Your Three Things
This is where the cover letter becomes entirely unique. Your three things will likely vary job-to-job, and you should be tailoring the ‘three things’ based on what the company is looking for. If they mention that they’re looking for someone detail-oriented and seem to place a big emphasis on that trait, make it one of your ‘three things.’
Each of the ‘three things’ will be its own paragraph. Within each paragraph, talk about why you are that ‘thing.’ If you write about being detail-oriented, give personal and professional examples (whichever you think works best for that role) that allow the reader to finish the paragraph and truly believe you are incredibly detail-oriented and would be perfect for their role.
If you’re still confused, here are three things I talked about in a recent cover letter:
- “First, I am very tech-savvy.”
- “Second, I’m a quick learner, and am passionate about learning.”
- “Third, and most importantly, I am extremely detail-oriented.”
After each of those phrases, I followed it up by explaining why I was those things. I used professional work examples and tied it in to how those traits would apply to the specific role I was applying for.
Notice what I did with the third point, though? I wrote “Third, and most importantly…” You want to save the best for last. The other two ‘things’ let the reader know that you’re good at multiple things, but that third ‘thing’ is what you specifically excel at. That third ‘thing’ is usually the trait that the employer is specifically looking for. The other two ‘things’ just help differentiate you from your competition even more.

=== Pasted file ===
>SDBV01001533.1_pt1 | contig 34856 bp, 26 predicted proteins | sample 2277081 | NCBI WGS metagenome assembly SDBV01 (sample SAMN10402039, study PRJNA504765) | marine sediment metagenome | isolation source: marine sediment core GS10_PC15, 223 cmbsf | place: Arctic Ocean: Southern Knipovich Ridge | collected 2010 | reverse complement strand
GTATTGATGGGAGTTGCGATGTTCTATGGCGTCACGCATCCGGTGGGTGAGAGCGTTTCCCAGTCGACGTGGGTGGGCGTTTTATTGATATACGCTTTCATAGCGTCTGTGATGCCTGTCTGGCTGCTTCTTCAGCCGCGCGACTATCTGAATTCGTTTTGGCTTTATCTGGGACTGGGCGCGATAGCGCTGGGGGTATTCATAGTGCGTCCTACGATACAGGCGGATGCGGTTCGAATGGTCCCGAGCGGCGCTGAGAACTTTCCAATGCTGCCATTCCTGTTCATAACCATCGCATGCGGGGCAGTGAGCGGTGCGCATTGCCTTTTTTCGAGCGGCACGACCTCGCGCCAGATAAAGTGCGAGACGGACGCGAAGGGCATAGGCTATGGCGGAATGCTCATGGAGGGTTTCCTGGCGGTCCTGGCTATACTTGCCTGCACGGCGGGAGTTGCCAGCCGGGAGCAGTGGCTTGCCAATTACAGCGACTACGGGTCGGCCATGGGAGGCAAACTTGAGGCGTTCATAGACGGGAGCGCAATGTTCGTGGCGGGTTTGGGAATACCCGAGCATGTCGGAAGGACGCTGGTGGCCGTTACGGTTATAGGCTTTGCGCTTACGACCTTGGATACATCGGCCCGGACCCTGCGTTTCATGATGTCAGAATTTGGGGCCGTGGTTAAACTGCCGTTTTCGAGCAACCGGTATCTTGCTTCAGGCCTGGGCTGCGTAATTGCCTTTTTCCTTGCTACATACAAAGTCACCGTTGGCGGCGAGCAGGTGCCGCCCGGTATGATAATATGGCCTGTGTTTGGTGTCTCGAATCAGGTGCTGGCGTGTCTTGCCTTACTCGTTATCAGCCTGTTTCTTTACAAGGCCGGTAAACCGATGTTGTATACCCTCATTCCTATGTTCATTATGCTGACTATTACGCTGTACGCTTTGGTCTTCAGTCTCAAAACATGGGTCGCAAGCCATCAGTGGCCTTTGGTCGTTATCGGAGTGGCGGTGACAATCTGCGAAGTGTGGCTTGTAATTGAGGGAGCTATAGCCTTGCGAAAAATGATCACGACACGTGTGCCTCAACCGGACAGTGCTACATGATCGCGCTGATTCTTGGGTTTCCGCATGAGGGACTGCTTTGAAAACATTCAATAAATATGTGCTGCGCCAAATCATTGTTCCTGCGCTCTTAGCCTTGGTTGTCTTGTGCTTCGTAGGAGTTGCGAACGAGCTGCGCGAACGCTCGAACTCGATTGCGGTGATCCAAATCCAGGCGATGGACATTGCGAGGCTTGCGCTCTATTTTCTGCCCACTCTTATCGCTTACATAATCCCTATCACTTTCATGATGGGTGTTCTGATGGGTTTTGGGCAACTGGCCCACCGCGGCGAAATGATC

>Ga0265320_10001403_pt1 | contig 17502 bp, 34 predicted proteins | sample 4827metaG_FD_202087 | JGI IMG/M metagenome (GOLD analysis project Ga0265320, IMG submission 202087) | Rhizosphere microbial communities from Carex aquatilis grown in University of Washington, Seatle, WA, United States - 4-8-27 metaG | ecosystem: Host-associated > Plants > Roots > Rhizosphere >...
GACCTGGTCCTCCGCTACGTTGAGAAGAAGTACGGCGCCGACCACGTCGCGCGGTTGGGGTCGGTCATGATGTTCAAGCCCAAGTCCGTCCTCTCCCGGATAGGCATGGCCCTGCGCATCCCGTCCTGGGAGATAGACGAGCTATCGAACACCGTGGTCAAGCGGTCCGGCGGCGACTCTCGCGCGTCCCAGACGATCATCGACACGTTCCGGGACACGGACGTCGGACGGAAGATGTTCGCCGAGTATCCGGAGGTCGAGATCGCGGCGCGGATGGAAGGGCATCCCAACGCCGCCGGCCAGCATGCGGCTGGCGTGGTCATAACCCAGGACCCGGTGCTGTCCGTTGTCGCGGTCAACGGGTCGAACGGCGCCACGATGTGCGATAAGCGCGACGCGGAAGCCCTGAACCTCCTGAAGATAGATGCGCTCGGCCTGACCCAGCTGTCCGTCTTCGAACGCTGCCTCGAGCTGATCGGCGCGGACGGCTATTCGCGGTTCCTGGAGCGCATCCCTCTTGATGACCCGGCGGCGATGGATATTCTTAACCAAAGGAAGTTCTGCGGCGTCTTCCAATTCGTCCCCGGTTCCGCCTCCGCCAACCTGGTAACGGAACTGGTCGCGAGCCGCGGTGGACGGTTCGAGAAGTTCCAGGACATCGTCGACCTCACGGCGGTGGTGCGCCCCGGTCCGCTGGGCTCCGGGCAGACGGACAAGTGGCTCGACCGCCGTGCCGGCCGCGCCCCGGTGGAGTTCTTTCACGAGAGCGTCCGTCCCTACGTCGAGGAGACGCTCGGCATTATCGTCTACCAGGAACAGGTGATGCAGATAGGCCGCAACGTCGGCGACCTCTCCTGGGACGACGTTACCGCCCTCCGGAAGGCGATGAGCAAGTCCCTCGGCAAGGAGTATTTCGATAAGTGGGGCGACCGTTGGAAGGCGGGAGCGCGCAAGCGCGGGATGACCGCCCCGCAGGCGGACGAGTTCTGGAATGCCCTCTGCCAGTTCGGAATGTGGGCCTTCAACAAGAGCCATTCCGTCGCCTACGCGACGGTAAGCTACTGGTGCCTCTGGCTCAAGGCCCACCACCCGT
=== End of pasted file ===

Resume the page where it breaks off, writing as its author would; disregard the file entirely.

Finish It Off
Finally, write a closing statement that re-affirms your desire to work there. This is the area where, if you were applying to jobs out-of-state, you’d tell them about your desire to relocate to their location for the position. This is where you’d tell them about having a flexible schedule or telling the employer that you “look forward to hearing from them soon.”
This part is definitely more vague than some of the other parts but just helps you wrap up the letter and not have it abruptly end after you tell them you’re perfect. Tell them you’re perfect and then use your closing paragraph to make them want more, inviting them to continue the conversation.
Then, write a signature. Thank them, and write your name beneath that. Once you get the hang of this ‘introduction + 3 things + conclusion’ format, you’ll be spitting out cover letters in no time. You’ll have an idea of what you should write for each cover letter, and you’ll tailor that format for the needs of that specific job. I assure you that you can follow this format to create an effective, ground-up cover letter within 15 minutes or so.
This format was inspired by a poster on reddit, who wrote a free cover letter guide. I may have deviated from some of his advice but ultimately the end result is very similar. I just chose to do what works best for me. Click here to read The Art of the Flirty Cover Letter by Nick Fox. It’s free!